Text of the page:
Wednesday, October 17, 2012

Some Days You're a Cube , Other Days You're a Rectangular Prism!

I wanted to share with you a brainstorm I had the other night at (of all places) Walmart.  Hah hah.  Normally I get my best ideas in the shower, but this was while I was pushing the cart down the aisle, my class in the back of my head (as always...I think all teachers do that, right?) when I had a sudden inspiration.

A little background....we are currently in the midst of our Geometry unit.  Students in second are introduced to 3D figures, and have to not only name a cube, rectangular prism, and sphere, but know vertices, faces, angles, and edges!  My poor lil ones were struggling with all of the above.  So, I had a sudden flash of insight:  marshmallows and toothpicks!  Well, if you're going to have a brainstorm, Walmart WOULD be the place to do it!  So, I grabbed a 250 pack of toothpicks (should have grabbed two) and 2 bags of mini marshmallows.  Pretty cheap project, actually.  Think it cost less than $3.

That evening, I spent most of my time cutting toothpicks in half and constructing my own cube and rectangular prism.  I baggied up the supplies my students would need for the cube and a separate one for the rectangular prism. 

On Tuesday, my kids built their cubes first.  To make the cubes, you need 8 marshmallow ("vertices") and 12 toothpicks (6 cut in half).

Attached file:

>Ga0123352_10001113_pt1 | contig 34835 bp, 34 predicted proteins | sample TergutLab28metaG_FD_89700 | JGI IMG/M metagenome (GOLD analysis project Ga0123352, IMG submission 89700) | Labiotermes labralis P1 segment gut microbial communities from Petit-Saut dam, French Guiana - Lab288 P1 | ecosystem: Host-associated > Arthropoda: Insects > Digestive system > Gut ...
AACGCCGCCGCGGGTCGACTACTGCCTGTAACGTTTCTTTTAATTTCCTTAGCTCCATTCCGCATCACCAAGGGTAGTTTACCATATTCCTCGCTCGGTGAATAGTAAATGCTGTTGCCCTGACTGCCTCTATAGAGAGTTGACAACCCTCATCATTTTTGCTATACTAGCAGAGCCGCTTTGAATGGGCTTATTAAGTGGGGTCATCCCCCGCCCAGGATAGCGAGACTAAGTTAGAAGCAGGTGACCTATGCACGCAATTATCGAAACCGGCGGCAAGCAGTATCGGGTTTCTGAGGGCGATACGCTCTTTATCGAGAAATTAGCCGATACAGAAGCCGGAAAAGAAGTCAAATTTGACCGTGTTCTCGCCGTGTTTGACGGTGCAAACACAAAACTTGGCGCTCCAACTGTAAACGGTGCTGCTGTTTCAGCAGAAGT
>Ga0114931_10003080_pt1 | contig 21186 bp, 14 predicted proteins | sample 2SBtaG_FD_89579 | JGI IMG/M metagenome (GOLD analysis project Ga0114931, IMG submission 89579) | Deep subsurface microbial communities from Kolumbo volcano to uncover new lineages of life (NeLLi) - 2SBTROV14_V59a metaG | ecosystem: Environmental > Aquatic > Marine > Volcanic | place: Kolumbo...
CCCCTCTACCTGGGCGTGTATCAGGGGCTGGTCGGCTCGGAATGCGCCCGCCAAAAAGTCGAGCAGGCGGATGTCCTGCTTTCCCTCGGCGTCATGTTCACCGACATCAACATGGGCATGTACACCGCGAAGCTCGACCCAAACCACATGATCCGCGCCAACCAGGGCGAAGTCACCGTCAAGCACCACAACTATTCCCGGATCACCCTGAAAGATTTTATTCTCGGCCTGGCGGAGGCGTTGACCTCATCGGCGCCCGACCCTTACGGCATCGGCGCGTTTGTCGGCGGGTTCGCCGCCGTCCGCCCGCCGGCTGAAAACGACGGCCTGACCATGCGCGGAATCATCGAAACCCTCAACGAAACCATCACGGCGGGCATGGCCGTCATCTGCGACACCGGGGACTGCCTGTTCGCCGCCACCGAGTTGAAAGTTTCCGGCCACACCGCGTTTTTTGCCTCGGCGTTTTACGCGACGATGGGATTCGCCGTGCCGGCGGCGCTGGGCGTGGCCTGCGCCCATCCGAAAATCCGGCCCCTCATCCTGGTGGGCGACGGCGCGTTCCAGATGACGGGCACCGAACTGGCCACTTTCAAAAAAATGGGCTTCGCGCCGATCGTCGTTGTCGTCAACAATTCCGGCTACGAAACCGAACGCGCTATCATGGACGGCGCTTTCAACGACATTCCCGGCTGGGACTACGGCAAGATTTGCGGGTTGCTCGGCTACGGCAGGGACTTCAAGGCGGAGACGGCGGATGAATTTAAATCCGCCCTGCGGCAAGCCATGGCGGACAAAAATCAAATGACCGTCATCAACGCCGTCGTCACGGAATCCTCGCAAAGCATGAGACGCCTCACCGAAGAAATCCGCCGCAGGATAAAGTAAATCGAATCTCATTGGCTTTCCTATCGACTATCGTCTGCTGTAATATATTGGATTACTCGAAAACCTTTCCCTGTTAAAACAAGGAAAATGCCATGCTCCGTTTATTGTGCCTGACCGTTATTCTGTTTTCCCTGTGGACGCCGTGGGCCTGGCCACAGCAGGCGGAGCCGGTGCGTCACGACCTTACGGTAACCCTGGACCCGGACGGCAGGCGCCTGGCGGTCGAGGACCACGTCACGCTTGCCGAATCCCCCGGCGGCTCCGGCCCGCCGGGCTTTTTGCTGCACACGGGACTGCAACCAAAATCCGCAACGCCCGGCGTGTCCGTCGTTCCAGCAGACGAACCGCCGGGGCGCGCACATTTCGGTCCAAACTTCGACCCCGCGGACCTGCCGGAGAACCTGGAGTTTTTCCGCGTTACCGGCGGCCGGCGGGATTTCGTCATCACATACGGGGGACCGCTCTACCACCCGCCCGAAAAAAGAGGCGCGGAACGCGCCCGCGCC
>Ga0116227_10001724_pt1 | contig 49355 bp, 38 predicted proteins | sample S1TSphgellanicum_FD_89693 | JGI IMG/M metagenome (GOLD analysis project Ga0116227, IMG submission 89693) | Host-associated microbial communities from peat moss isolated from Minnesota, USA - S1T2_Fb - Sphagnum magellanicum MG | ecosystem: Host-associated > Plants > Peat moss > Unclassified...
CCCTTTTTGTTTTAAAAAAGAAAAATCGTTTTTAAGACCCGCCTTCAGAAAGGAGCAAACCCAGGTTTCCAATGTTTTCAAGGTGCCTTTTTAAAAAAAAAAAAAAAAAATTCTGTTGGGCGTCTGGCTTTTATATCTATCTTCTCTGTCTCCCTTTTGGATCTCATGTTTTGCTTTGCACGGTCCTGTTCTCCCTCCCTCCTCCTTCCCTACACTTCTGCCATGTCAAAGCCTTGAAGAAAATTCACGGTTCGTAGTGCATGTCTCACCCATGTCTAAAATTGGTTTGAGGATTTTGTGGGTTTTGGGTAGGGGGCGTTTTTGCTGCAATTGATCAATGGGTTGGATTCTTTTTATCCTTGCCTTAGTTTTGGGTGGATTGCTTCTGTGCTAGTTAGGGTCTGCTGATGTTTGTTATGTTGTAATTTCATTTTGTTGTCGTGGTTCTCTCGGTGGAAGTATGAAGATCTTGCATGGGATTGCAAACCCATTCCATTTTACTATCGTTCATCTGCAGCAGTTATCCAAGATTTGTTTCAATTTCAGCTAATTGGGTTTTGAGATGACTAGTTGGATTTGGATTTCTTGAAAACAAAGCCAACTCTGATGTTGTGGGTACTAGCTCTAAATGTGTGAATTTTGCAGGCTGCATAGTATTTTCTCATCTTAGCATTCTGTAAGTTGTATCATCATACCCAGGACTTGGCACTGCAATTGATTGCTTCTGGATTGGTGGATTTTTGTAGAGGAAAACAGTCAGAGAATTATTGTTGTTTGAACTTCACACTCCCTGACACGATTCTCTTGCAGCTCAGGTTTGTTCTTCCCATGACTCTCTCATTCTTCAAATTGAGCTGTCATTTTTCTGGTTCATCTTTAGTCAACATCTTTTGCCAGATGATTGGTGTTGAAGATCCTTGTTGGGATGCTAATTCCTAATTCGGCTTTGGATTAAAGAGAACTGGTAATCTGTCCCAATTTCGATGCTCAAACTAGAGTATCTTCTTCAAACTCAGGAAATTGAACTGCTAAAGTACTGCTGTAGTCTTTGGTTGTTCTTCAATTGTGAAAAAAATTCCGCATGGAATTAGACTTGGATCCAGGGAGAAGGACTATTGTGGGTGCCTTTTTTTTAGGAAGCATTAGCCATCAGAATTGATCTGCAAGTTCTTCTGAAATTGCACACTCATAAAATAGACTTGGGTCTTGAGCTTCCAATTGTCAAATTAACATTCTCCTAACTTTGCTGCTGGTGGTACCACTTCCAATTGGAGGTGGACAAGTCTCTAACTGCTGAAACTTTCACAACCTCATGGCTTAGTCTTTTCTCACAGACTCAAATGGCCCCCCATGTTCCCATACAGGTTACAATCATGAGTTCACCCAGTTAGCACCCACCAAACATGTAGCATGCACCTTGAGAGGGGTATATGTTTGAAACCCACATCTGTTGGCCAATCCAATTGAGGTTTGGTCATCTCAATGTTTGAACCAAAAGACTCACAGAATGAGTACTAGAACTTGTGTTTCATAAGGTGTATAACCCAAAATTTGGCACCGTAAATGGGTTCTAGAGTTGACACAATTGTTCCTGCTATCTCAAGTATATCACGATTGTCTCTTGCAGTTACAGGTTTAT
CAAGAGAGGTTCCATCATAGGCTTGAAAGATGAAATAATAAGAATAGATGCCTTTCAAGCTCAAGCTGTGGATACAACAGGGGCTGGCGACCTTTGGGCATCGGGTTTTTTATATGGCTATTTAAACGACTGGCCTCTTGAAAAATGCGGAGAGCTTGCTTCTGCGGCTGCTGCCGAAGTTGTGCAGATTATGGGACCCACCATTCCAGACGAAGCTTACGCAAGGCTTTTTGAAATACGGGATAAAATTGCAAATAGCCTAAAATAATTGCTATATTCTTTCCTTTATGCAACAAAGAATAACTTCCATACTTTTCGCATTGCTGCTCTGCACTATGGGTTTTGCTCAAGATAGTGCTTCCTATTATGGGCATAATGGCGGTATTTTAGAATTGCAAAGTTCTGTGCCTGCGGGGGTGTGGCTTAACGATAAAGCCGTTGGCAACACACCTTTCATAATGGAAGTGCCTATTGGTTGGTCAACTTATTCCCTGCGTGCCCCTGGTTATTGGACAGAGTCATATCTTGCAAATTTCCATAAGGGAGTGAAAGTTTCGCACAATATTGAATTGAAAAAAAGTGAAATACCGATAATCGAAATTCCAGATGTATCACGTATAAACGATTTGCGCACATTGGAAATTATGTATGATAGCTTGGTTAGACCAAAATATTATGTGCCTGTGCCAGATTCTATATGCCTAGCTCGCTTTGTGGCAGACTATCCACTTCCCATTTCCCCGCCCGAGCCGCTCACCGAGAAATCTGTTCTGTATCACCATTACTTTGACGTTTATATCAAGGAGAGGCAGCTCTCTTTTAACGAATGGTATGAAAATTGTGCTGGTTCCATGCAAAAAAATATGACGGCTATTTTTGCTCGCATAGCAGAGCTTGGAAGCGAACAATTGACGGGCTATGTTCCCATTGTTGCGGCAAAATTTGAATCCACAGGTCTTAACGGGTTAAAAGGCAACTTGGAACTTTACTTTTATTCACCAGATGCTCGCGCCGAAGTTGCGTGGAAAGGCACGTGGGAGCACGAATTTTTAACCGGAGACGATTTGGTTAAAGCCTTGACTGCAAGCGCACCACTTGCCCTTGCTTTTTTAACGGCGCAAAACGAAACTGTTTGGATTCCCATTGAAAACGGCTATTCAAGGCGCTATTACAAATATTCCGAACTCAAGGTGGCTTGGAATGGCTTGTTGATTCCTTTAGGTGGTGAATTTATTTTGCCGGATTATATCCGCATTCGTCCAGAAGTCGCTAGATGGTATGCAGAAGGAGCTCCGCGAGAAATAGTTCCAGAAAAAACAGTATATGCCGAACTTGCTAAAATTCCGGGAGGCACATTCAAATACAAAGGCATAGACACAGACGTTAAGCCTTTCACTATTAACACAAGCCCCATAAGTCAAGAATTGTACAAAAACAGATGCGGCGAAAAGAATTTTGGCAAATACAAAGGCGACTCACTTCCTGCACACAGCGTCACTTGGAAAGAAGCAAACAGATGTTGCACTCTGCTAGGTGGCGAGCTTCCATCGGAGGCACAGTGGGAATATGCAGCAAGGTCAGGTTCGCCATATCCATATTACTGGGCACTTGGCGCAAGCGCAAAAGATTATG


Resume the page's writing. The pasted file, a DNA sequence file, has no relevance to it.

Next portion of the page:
To make the rectangular prisms, you need 8 marshmallows ("vertices") and 4 regular size toothpicks and 8 shorter toothpicks (4 cut in half).

To add to the lesson, we went over what each part of the solid was.  The toothpicks were edges, the marshmallows the vertices, and of course the space on the "inside" of the vertex was the angle.....the only thing we were "missing" were faces, but that was the one concept that my kids had overall really gotten.  (You could probably cut card stock to "fit" in the space for faces if your students weren't sure about it).

Needless to say, it was a hit.  I only really needed one big bag of the mini marshmallows for 21 students, but I used the extra bags as incentive.  The students all had to answer a question about their figures before they got the extra marshmallows to munch on.  Students then placed their "solids" in the baggies to take home and practice building in front of their parents.

It really seemed to help some of my students who were struggling.  Granted, they had been handling shapes in the classroom and we had been attempting to draw (which is very hard for 3D!).....but I think actually "building" it made all the difference!


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